Presenting Tulsa’s appeal on paper, the search letter takes the verbal approach and the follow-up brochure uses the visual.  Continuing the promotion through digital media during the search stage gives Tulsa additional opportunities to build upon its key messages and recruit students by engaging them in a continuous dialog.

Broadcast E-mail
In sending out the direct mail, we added a group of high-ability high school sophomores to the usual group of juniors that fit Tulsa’s search criteria and demographic parameters.  As in the past, these students first receive a personalized letter followed by a visual brochure about a month later (making both the verbal and visual appeals).

Approximately a month after receiving the follow-up brochure, we sent a broadcast HTML e-mail message to those students with e-mail addresses.  HTML e-mail can use the same colors, fonts, logos and even images found in the printed materials, allowing true integration of marketing messages across multiple mediums.  The appeal in the e-mail references the printed materials the students have already received and builds upon the same messages and themes found in the print mailings.  The e-mail invites prospective students to get an electronic overview of the school via a mini Website (which promises not to take up too much of their valuable time) and contains a link that opens their Web browser and takes them to an online form.

Electronic Bounceback: The Digital Reply Card
Tulsa’s online form asks the student for even more information than the reply forms from either the direct mail letter or follow-up visual brochure.  It requests basic contact information—including permanent e-mail address—as well as the areas of academic interest.  In addition to getting updated information about which major(s) the student is interested in, it also gives Tulsa the opportunity to showcase its wide array of academic offerings and how they are organized within the three colleges that comprise the University.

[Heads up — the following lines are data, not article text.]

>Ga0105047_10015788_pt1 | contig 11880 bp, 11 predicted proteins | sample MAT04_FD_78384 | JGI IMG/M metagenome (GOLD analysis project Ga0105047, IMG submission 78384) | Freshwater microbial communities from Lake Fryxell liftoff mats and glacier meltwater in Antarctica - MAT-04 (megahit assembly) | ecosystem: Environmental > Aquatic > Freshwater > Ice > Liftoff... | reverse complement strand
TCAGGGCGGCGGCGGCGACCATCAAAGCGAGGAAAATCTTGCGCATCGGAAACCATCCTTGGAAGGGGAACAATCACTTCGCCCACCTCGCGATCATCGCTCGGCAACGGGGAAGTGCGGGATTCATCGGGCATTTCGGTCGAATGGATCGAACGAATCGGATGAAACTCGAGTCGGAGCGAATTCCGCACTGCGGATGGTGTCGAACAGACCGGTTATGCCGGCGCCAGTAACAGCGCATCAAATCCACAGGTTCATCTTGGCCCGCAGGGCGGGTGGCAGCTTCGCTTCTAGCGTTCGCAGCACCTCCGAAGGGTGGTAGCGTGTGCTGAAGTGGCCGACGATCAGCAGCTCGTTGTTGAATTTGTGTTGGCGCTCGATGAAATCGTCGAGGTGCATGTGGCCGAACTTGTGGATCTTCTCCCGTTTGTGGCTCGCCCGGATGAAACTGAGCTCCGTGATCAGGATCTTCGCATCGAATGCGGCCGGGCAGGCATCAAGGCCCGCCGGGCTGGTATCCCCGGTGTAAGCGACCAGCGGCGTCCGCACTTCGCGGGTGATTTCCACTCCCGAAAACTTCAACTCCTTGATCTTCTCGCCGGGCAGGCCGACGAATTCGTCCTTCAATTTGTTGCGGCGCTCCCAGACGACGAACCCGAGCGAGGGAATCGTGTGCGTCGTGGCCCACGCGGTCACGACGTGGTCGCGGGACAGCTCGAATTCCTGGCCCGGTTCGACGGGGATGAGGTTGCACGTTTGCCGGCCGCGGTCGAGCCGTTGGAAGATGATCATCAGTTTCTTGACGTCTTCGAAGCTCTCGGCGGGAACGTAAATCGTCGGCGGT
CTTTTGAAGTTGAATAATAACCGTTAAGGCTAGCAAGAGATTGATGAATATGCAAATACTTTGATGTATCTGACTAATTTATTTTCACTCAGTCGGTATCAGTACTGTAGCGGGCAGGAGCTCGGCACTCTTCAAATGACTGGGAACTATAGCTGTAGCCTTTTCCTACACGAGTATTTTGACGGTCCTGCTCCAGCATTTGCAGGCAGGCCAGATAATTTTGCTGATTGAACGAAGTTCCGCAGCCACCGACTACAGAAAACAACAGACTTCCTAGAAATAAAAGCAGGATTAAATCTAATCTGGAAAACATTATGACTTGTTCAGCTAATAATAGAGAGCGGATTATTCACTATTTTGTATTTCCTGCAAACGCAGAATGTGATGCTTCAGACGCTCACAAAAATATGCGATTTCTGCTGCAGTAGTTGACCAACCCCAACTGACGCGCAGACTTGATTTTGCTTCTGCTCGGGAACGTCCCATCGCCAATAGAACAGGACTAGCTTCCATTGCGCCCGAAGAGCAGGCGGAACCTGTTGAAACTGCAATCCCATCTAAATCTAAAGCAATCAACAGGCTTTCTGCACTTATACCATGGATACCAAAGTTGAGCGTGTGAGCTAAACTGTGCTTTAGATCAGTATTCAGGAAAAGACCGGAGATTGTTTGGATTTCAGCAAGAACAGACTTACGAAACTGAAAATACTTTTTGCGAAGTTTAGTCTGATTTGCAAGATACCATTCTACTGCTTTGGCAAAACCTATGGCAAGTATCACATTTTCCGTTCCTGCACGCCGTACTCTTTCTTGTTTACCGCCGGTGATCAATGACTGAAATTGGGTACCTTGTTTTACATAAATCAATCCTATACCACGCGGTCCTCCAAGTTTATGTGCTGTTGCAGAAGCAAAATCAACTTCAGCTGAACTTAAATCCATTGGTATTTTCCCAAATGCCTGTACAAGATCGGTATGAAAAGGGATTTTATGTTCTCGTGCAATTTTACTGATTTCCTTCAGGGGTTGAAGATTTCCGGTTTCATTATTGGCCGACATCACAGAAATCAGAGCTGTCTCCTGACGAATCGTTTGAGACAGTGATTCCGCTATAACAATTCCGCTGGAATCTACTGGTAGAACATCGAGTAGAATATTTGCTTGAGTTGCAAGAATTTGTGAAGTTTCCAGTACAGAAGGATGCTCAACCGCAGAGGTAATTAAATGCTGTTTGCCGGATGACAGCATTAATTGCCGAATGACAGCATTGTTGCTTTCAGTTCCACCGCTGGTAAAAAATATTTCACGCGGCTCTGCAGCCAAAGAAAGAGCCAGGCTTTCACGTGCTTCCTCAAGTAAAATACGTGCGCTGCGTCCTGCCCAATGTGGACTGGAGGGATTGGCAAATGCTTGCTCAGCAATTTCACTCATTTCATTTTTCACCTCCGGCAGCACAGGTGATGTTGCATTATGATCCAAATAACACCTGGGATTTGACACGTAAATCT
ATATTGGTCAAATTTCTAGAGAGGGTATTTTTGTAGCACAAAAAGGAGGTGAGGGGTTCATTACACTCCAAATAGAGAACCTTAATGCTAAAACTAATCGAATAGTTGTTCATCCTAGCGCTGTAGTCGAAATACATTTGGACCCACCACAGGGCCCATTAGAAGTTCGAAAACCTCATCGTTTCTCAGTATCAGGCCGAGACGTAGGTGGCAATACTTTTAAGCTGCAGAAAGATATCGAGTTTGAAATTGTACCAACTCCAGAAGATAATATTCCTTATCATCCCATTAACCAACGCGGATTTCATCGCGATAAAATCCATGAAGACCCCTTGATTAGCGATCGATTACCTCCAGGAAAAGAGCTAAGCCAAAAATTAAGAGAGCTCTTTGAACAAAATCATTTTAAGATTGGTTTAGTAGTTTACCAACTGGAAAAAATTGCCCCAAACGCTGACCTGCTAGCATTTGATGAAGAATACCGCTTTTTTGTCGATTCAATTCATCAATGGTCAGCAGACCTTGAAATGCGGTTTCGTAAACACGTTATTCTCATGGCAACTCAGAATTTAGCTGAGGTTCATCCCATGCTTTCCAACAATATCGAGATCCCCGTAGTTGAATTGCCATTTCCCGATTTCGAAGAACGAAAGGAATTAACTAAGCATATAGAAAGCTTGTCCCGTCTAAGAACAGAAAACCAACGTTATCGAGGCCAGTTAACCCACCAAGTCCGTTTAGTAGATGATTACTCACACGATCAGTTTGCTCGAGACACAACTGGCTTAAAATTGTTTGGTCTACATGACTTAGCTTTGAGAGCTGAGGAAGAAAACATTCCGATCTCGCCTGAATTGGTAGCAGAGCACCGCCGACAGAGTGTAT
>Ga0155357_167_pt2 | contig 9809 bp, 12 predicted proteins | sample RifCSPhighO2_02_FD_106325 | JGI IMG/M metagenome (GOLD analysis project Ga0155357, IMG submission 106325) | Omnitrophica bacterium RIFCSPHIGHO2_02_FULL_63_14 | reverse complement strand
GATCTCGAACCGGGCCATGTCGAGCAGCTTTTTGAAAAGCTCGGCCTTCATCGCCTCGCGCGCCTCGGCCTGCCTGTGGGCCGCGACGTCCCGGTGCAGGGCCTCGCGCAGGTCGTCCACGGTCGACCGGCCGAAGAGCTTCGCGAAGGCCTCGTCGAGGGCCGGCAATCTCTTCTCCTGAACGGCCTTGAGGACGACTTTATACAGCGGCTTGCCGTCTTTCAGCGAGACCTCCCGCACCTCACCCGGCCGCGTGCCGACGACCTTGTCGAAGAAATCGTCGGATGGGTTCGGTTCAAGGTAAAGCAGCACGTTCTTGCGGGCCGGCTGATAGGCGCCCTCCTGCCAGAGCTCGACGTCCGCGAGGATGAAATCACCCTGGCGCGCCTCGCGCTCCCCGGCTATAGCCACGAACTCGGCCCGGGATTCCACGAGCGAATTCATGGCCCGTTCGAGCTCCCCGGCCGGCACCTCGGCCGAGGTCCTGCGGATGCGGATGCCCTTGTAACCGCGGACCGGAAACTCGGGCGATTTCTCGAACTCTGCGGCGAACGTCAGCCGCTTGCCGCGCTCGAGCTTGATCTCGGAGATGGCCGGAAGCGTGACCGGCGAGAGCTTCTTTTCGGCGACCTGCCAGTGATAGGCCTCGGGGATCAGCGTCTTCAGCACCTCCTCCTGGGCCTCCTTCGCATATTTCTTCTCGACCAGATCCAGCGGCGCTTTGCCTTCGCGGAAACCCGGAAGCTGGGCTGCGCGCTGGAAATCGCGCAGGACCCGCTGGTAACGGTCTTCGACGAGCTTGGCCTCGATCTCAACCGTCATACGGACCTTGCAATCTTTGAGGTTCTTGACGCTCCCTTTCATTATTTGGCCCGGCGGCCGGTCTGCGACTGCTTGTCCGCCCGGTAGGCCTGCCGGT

Because the staff at Tulsa is already overburdened operating the University Website, their campus intranet, and all of the myriad technical needs of a world-class university, we felt it would be beneficial for GDAIS to host the data collection and Web components of the new electronic recruitment components being created.  In addition to easing the load on the staff, it allows the admissions staff much faster access to the online recruitment materials for revision and instant access to the online data.  This has greatly enhanced the ability of the admissions staff to view and respond to online inquiries.

The Introductory Website
Once students have completed the online form, they enter a special mini Website that introduces TU and expands upon the themes from the printed search materials.  The mini site is to the college Website what the introductory brochure is to the viewbook.  It is meant to serve as an introduction to Tulsa and entice prospects to learn more about TU.  The mini site has 3 major areas of focus: Academic Life, Student Life, and the City of Tulsa.  We identified these three areas as being either undersold or misrepresented in the existing print publications.  In addition to new information, each section is loaded with links into Tulsa’s existing Website as a way to encourage the student to explore the University further if he or she in interested.  Unlike the Website, however, the mini site is designed to deliver the salient messages concisely, without too much text and detail, so that a student gets a sense of the place without becoming bored or lost in a sea of information (which is what they typically find in a college Website).  The mini site is designed to peak their interest—the admissions staff has the next two years or more to convince prospects to apply and enroll.

Data Collection
In addition to providing the student with a digestible serving of information about the University, the site provides an additional service to the admissions staff as a means of data collection.  All of the information collected in the online form is captured in the GDA database and can be used to shape and tailor subsequent communications between the admissions staff and each student prospect.  In addition to basic contact information, we capture the academic interests of the student, which are used to continue the flow of information to the student in paper and online.  The admissions staff also has an instant means of determining how interested a prospect is in Tulsa, because only those students who are truly interested in learning more will go to the trouble of completing the online form.  If a student is not interested enough to complete the form, they are most likely not considering Tulsa very seriously.  Just as using multiple bounceback mechanisms indicates a student’s level of interest in the paper medium, the online form serves as another way to show how serious a candidate is.  This helps the admissions officers prioritize the inquiry pool—deciding on whom they should concentrate first.